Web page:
Retrotechtacular: The Saturn Propulsion System

“We choose to go to the Moon in this decade and do the other things, not because they are easy, but because they are hard; because that goal will serve to organize and measure the best of our energies and skills, because that challenge is one that we are willing to accept, one we are unwilling to postpone, and one we intend to win, and the others, too”

When President Kennedy gave his famous speech in September 1962, the art of creating liquid-fueled rocket engines of any significant size was still in its relative infancy. All the rocketry and power plants of the Saturn series of rockets that would power the astronauts to the Moon were breaking entirely new ground, and such an ambitious target required significant plans to be laid. What is easy to forget from a platform of five decades of elapsed time is the scale of the task set for the NASA engineers of the early 1960s.

The video below the break is from 1962, concurrent with Kennedy’s speech, and it sets out the proposed development of the succession of rocket motors that would power the various parts of the Saturn family. We arrive at the famous F-1 engine that would carry the mighty Saturn 5 and start its passengers on their trip to the Moon at a very early stage in its development, after an introduction to liquid rocket engines from the most basic of first principles. We see rockets undergoing testing on the stand at NASA’s Huntsville, Alabama facility, along with rather superlative descriptions of their power and capabilities.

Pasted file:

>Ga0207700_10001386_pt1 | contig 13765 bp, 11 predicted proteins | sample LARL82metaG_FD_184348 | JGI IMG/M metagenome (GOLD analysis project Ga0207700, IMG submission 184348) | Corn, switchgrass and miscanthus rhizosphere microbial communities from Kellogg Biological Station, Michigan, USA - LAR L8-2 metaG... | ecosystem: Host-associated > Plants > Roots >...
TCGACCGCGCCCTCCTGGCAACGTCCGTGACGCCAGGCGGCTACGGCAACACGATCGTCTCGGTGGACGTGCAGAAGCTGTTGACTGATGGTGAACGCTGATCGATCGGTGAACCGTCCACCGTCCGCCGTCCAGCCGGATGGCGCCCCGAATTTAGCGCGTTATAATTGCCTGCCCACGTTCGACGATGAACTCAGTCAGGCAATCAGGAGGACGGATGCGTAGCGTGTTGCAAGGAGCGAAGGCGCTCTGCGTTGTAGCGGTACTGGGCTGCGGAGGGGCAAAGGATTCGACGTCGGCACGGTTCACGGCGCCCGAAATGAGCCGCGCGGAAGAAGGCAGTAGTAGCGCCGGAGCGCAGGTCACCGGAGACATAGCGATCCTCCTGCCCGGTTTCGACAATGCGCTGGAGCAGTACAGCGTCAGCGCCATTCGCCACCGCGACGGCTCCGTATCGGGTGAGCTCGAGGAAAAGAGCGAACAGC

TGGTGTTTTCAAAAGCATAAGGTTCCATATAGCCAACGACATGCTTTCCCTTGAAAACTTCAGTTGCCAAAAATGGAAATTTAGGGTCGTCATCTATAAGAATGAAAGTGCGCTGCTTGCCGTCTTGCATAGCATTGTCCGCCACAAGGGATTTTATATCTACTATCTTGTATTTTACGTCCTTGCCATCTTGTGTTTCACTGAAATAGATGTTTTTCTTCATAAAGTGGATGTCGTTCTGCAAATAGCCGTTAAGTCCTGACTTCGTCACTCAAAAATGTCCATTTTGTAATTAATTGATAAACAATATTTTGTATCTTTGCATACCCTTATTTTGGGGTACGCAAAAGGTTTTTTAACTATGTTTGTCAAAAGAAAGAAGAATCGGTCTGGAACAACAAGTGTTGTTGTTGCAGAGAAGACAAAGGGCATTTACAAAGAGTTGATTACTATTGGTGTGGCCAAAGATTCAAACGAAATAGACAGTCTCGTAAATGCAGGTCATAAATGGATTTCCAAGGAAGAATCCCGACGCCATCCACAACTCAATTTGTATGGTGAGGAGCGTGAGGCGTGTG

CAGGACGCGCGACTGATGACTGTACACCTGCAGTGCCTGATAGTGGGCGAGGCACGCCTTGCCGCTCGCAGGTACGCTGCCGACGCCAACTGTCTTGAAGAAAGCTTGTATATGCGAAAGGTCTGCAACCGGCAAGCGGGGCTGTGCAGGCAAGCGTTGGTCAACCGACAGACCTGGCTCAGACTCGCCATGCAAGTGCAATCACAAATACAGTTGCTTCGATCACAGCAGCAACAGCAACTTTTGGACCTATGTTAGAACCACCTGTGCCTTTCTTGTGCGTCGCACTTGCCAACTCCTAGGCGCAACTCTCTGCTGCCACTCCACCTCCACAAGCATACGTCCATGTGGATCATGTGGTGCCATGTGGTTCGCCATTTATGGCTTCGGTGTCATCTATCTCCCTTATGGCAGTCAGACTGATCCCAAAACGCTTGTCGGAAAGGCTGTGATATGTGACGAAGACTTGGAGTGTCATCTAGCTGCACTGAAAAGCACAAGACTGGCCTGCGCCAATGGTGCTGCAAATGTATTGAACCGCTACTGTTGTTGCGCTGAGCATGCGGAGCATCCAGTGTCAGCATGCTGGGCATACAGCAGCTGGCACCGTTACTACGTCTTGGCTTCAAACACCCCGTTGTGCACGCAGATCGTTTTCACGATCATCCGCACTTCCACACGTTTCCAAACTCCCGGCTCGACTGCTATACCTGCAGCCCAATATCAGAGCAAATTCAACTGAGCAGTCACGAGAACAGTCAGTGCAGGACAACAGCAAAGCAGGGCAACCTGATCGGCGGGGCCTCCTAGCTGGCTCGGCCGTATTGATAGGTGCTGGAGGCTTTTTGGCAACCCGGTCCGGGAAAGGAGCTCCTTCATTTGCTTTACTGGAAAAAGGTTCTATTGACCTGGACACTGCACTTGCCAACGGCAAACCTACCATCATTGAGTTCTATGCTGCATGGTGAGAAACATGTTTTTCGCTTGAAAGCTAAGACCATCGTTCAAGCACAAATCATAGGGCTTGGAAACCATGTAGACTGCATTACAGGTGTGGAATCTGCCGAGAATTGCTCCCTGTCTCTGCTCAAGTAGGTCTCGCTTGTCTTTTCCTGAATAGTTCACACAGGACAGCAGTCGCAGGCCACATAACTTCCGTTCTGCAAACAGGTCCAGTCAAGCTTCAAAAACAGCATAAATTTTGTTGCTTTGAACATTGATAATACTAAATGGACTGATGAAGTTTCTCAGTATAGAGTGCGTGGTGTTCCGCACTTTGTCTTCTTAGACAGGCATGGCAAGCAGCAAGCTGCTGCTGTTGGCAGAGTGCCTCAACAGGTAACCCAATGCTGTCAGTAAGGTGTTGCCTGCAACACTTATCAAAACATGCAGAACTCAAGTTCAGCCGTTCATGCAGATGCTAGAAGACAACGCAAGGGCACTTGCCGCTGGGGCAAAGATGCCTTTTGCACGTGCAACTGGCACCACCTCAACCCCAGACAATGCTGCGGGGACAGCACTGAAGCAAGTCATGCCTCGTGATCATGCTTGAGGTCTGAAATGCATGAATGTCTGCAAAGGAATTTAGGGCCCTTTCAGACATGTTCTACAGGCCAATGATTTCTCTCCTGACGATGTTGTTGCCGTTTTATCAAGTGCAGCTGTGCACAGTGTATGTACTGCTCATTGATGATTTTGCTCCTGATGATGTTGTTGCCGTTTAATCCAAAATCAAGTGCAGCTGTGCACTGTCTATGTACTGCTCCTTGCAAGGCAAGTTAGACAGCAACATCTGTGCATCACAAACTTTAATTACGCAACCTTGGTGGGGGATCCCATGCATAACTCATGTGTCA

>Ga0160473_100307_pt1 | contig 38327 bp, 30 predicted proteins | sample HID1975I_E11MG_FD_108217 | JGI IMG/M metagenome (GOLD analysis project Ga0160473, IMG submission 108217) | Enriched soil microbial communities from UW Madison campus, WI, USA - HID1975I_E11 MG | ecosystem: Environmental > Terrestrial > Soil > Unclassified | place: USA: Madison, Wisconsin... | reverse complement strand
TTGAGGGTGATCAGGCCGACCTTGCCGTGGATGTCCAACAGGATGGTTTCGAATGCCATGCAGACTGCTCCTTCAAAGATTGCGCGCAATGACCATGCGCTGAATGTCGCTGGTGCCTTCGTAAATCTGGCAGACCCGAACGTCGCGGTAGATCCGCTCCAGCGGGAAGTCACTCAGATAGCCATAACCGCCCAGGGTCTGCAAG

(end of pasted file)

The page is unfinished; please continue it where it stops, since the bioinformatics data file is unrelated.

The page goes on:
The whole production is very much in the spirit of the times, though unexpectedly it makes no mention whatsoever of the Space Race with the Soviet Union, whose own rocket program had put the first satellite and the first man into space, and which was also secretly aiming for the moon. It’s somewhat jarring to understand that the people in this video had little idea that such an ambitious program would be as successful as it became, or even that in the wake of Kennedy’s assassination the following year there would be such an effort to fulfill the aim set out in his speech to reach the moon within the decade.